Central Banks’ Gold-Buying Spree Reaches 50-Year High
The comments below are an edited and abridged synopsis of an article by Tyler Durden
Gold is poised to close out January with a fourth straight monthly gain after the Fed’s uber-dovish flip-flop seemed to signal that it’s done raising interest rates (reportedly for a while).
This has hurt the US dollar, helping gold to its sixth January gain in a row, as investors sought a haven against slowing growth and US-China trade disputes.
Bloomberg survey results showed a decidedly positive bias on the precious metal; still, there’s no guarantee gold will keep appreciating at the same pace.
And as BCS Global Markets said in a note, the big range in analysts’ outlook for gold this year shows that there is no consensus.
However, there is one group of global investors who are waving in those bullion trucks with both hands: the world’s central banks.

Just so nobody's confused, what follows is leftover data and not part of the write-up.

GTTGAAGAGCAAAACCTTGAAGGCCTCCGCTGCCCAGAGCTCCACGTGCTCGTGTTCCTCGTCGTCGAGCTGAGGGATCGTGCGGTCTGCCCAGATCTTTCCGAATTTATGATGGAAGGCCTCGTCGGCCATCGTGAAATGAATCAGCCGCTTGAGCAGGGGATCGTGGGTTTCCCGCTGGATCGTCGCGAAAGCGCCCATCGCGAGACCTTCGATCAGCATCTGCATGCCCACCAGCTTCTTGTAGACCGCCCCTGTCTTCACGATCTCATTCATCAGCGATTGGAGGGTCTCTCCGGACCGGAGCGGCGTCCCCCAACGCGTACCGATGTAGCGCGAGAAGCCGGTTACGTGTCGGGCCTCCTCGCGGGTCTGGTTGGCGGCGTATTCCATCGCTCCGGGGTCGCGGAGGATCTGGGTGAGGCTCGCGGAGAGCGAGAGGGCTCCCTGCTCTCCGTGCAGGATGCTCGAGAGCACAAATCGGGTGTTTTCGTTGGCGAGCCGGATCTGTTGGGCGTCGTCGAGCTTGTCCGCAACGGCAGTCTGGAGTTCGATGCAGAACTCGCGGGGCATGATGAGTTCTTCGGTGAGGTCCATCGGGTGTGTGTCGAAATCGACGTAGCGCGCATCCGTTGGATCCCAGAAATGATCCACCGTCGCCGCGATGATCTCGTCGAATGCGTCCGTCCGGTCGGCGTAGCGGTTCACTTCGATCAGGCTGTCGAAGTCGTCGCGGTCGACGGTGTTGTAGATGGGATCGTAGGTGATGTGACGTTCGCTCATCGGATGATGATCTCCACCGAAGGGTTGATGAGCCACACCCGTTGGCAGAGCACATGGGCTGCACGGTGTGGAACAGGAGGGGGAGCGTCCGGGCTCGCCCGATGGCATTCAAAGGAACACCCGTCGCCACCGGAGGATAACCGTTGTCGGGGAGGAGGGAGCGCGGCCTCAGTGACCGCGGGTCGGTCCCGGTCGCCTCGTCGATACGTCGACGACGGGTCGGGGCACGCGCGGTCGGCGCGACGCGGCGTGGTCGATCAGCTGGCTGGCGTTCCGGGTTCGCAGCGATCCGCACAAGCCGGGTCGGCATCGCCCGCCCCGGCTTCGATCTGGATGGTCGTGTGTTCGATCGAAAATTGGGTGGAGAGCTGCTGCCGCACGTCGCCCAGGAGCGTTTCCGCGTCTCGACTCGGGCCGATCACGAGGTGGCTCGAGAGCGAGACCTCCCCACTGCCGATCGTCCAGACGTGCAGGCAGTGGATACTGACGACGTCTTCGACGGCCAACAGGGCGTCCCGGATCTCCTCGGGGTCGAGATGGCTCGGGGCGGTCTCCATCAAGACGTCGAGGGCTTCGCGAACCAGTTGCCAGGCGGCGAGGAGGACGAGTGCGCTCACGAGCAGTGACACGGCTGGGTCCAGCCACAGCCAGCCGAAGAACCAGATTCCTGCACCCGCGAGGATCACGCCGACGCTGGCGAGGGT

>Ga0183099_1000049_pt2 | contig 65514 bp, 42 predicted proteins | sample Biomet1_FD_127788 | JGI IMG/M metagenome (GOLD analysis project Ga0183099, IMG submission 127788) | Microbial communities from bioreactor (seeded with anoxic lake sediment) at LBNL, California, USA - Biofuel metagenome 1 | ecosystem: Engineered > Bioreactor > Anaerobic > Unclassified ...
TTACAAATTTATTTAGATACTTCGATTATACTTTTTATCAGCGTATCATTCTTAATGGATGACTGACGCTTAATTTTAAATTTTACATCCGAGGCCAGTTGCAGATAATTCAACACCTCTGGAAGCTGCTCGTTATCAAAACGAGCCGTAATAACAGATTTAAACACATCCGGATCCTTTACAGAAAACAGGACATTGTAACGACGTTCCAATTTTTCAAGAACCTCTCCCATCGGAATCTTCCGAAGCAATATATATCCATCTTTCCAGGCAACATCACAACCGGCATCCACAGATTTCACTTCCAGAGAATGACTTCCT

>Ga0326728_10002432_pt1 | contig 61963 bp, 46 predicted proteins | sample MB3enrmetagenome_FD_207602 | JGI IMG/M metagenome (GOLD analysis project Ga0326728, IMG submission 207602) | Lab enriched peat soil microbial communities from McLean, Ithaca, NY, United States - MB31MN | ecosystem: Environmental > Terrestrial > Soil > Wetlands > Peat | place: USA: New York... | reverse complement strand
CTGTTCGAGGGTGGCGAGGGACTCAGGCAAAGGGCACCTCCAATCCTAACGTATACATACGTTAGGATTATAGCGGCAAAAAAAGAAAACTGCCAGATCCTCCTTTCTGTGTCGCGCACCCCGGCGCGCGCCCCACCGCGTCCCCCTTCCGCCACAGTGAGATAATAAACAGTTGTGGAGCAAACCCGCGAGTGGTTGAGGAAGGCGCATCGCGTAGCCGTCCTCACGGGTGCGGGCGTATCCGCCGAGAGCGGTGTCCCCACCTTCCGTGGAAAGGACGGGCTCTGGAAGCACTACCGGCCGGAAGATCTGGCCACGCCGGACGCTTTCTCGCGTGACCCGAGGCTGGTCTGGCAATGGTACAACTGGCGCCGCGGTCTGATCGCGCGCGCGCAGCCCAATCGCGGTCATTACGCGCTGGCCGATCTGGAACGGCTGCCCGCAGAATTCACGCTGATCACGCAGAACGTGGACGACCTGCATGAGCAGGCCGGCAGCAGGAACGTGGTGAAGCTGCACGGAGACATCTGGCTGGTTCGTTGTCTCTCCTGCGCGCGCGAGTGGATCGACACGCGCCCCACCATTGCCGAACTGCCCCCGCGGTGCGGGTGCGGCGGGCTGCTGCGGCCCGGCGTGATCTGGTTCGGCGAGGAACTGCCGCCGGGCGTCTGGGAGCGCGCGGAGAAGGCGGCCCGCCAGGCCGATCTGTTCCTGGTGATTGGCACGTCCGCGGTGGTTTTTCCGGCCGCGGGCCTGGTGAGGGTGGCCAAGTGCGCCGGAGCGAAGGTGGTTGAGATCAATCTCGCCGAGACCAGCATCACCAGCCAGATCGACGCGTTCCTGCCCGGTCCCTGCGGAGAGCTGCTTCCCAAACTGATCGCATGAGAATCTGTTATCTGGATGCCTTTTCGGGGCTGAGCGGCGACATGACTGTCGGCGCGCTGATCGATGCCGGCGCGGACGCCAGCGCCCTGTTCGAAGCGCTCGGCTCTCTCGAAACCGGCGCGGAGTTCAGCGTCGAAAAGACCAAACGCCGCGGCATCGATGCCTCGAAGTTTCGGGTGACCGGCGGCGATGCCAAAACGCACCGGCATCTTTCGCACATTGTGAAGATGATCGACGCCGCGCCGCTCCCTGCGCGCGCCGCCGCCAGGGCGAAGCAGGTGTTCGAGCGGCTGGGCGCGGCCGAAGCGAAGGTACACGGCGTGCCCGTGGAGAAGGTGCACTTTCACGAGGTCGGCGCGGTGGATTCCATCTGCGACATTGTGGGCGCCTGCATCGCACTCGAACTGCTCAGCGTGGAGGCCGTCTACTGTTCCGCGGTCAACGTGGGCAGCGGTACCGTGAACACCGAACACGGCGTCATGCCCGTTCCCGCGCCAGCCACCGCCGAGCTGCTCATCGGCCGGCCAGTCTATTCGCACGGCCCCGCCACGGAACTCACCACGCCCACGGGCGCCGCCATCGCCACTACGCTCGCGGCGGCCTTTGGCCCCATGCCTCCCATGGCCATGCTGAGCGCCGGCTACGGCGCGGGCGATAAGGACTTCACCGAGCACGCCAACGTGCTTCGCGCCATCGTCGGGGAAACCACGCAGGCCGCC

Last year, central banks bought the most gold in 47 years, with 651.5 tonnes (74% higher YoY). This is the highest level of annual net purchases since the suspension of dollar convertibility into gold in 1971.
Additionally, the 2018 gold buying spree by central banks isn’t just the biggest in 47 years, but also the second highest annual total on record (only surpassed by 1967, when central bank gold reserves increased by 1,404 tonnes).
So, what do the central banks know that mom-and-pop FAANG buyers don’t?